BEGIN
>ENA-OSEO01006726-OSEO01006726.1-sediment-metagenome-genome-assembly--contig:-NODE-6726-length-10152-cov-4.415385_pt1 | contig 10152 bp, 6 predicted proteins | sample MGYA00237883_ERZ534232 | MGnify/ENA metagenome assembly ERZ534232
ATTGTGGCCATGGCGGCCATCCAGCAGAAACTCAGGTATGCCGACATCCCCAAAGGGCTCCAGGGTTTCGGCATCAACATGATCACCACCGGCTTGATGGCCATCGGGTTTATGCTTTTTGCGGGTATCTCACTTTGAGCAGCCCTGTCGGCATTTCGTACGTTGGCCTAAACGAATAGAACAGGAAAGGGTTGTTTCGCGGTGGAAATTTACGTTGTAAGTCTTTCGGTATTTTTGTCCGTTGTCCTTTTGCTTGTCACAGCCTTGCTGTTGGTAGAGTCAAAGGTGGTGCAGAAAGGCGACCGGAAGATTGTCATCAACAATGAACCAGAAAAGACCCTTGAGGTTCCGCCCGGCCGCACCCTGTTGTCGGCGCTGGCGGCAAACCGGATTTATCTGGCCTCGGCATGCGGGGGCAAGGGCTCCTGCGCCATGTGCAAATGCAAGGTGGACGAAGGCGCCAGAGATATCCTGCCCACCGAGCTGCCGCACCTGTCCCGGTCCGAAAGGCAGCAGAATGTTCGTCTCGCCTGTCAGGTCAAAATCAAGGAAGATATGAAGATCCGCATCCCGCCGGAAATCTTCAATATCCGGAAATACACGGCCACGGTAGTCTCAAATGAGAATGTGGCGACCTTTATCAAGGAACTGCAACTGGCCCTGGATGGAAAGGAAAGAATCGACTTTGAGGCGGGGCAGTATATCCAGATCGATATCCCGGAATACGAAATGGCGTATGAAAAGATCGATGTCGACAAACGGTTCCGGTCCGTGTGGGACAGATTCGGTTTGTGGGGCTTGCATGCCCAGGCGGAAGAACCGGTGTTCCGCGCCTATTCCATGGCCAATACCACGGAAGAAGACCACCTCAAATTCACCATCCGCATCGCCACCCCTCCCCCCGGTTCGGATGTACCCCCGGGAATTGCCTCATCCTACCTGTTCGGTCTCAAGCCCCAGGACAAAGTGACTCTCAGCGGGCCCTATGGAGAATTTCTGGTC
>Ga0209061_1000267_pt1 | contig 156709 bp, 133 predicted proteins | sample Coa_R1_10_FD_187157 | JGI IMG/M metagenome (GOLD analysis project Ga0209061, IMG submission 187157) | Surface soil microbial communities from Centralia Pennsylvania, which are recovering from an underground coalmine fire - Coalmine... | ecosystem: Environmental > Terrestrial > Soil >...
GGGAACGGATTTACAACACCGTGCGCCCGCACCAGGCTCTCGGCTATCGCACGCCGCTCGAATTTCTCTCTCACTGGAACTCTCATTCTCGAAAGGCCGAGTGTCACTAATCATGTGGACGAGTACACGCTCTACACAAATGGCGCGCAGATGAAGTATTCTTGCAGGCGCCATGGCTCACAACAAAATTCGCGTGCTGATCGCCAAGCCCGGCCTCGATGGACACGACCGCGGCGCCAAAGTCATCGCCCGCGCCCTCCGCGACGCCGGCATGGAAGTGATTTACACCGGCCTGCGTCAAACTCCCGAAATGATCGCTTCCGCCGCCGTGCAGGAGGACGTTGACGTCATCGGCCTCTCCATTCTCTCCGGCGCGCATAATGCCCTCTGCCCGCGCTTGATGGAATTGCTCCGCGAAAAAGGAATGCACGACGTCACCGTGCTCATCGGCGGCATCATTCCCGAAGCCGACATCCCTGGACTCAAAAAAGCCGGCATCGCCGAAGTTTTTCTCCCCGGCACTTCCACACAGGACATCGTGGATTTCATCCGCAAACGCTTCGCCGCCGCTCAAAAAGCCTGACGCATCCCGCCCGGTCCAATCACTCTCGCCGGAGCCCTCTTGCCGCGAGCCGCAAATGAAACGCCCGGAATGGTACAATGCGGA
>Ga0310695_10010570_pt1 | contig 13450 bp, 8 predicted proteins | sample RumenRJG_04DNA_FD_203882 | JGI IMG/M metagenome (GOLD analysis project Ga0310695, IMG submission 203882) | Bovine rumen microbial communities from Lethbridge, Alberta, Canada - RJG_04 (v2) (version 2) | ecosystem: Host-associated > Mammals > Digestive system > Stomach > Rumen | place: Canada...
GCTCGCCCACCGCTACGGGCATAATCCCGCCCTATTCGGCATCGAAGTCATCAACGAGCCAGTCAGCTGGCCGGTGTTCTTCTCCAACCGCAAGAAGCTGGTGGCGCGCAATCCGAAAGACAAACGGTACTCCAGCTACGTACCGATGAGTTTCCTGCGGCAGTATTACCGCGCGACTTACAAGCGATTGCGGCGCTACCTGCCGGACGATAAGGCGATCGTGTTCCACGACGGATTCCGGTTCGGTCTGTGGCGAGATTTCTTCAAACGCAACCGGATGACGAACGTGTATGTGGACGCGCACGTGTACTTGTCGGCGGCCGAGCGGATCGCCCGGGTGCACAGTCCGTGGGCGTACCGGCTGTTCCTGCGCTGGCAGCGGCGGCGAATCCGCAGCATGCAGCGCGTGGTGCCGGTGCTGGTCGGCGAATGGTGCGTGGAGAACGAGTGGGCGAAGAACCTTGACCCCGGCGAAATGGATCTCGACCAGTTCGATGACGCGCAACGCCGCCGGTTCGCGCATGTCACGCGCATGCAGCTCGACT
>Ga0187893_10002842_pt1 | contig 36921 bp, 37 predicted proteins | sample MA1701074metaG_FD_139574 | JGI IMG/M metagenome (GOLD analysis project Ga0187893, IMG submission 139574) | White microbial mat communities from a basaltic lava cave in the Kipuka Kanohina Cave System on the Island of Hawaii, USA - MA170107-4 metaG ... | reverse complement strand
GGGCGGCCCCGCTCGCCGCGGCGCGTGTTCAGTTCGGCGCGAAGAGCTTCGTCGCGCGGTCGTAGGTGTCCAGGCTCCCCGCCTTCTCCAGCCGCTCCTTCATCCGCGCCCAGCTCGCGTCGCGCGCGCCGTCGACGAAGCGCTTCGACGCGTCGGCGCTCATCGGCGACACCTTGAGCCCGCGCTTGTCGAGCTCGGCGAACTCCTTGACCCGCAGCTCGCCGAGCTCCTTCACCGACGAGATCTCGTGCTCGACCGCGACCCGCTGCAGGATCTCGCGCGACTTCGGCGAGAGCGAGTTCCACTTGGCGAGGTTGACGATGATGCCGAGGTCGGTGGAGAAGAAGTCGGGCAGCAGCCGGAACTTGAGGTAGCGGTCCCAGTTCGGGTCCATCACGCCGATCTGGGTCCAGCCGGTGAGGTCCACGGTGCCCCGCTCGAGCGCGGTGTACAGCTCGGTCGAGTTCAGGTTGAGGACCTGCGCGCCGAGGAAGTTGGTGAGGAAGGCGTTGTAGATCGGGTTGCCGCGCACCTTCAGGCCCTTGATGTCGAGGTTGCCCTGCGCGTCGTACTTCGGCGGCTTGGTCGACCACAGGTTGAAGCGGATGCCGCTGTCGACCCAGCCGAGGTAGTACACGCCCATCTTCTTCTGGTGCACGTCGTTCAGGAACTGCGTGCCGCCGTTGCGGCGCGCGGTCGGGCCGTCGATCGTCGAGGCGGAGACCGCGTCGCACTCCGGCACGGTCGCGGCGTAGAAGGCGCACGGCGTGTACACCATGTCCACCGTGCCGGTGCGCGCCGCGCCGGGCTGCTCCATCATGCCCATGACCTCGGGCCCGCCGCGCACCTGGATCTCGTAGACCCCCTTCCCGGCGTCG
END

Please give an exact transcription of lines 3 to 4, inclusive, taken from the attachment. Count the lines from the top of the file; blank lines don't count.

>Ga0209061_1000267_pt1 | contig 156709 bp, 133 predicted proteins | sample Coa_R1_10_FD_187157 | JGI IMG/M metagenome (GOLD analysis project Ga0209061, IMG submission 187157) | Surface soil microbial communities from Centralia Pennsylvania, which are recovering from an underground coalmine fire - Coalmine... | ecosystem: Environmental > Terrestrial > Soil >...
GGGAACGGATTTACAACACCGTGCGCCCGCACCAGGCTCTCGGCTATCGCACGCCGCTCGAATTTCTCTCTCACTGGAACTCTCATTCTCGAAAGGCCGAGTGTCACTAATCATGTGGACGAGTACACGCTCTACACAAATGGCGCGCAGATGAAGTATTCTTGCAGGCGCCATGGCTCACAACAAAATTCGCGTGCTGATCGCCAAGCCCGGCCTCGATGGACACGACCGCGGCGCCAAAGTCATCGCCCGCGCCCTCCGCGACGCCGGCATGGAAGTGATTTACACCGGCCTGCGTCAAACTCCCGAAATGATCGCTTCCGCCGCCGTGCAGGAGGACGTTGACGTCATCGGCCTCTCCATTCTCTCCGGCGCGCATAATGCCCTCTGCCCGCGCTTGATGGAATTGCTCCGCGAAAAAGGAATGCACGACGTCACCGTGCTCATCGGCGGCATCATTCCCGAAGCCGACATCCCTGGACTCAAAAAAGCCGGCATCGCCGAAGTTTTTCTCCCCGGCACTTCCACACAGGACATCGTGGATTTCATCCGCAAACGCTTCGCCGCCGCTCAAAAAGCCTGACGCATCCCGCCCGGTCCAATCACTCTCGCCGGAGCCCTCTTGCCGCGAGCCGCAAATGAAACGCCCGGAATGGTACAATGCGGA